Race, Class, Black Artist, African American Art, African American Culture, KOLUMN Magazine

We’ve Always Been Here: A Portrait of the US by Two Black Artists

We’ve Always Been Here: A Portrait of the US by Two Black Artists

LENORE METRICK CHEN | HYPERALLERGIC

Divisions of race, class, and place haunt aspirations for equality and justice in the US.

DES MOINES, Iowa — This is made clear in the exhibition Make Their Gold Teeth Ache, curated by artist and activist Jordan Weber at Moberg Gallery, which portrays the US from the perspective of artists of color. The exhibit signals its subject with two enormous flags immediately at the entrance: one, with white letters on a black ground, declares: “A Man Was Lynched by Police Yesterday”; the other, the Confederate flag, hangs from a noose above an auction block. Glimpsed just behind them is a painting of a black man painting himself white, and in the back of the gallery a video emits sounds of shouts, sirens, smashing glass, and the ceaseless report of gunshots.



JORDAN WEBER
CREATIVE – Painter, Muralist, & Environmental Activist
Jordan Weber is a painter, muralist and environmental activist who uses imagery from pop culture to create works that intend to shock viewers from their daily routine and increase their awareness and compassion to the world around them. Weber’s works are often constructed from repurposed materials including plywood taken from blighted properties, concrete, neon, tennis shoes and spray paint. Weber recently received an artist fellowship from the Iowa Arts Council and his works are included in collections across the globe.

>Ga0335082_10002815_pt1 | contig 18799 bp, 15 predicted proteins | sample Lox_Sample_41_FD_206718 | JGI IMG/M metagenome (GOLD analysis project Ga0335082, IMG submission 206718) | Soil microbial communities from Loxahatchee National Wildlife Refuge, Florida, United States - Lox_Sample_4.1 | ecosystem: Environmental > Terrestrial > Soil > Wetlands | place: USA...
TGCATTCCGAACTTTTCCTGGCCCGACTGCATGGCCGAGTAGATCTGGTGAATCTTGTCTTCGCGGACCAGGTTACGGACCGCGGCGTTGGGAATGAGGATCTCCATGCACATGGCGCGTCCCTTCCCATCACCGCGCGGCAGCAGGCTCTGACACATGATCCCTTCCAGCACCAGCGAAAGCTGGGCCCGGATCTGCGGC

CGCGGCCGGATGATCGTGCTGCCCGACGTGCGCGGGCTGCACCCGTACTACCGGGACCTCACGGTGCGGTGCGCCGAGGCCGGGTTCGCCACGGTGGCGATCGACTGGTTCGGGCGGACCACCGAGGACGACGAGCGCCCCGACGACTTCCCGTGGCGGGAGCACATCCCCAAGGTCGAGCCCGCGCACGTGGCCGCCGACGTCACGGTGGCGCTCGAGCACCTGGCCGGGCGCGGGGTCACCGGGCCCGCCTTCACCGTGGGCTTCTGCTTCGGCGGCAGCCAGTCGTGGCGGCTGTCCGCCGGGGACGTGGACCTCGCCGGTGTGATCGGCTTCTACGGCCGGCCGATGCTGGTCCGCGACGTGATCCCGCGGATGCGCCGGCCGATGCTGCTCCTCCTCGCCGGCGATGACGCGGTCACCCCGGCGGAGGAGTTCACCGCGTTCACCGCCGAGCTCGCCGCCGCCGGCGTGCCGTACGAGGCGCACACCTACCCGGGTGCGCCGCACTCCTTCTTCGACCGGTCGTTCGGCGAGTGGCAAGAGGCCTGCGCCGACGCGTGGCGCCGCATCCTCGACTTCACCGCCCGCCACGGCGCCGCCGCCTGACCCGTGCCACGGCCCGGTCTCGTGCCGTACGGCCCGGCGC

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On July 25, Jordan Weber presented an event hosted by the Des Moines Art Center and invited two prominent artists shown in the exhibit, Dread Scott and John Sims, to elaborate on their ideas. They pulled no punches, speaking with candor of their work and the issues it elaborates, detailing overt and covert disparities that result from unequal treatment of persons based on race — failures within American systems of jurisprudence, law enforcement, and education. The artists, in lively discussion with the audience, proposed solutions ranging from advocating radical change, to communism, and even revolution.

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